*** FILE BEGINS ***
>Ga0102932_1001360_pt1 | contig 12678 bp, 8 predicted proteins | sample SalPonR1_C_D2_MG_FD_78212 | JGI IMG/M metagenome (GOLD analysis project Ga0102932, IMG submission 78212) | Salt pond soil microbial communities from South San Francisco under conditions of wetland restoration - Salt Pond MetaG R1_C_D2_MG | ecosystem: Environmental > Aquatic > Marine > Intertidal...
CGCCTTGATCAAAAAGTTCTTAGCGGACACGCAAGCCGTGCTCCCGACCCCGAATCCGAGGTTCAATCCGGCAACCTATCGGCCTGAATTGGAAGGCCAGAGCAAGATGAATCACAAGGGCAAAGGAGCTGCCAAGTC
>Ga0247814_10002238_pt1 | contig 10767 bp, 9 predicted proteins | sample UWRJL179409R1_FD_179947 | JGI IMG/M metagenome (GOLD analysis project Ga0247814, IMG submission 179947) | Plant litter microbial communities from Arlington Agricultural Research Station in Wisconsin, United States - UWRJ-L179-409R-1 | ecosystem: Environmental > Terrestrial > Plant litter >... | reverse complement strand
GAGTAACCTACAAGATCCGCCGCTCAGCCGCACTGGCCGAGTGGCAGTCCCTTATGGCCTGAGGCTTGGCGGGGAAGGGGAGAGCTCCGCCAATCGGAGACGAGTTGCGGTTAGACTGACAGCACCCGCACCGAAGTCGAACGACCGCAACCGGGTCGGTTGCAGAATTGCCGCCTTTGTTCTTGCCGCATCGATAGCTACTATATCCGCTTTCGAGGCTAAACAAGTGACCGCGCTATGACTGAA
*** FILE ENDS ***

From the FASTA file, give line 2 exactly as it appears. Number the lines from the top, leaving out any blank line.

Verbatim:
CGCCTTGATCAAAAAGTTCTTAGCGGACACGCAAGCCGTGCTCCCGACCCCGAATCCGAGGTTCAATCCGGCAACCTATCGGCCTGAATTGGAAGGCCAGAGCAAGATGAATCACAAGGGCAAAGGAGCTGCCAAGTC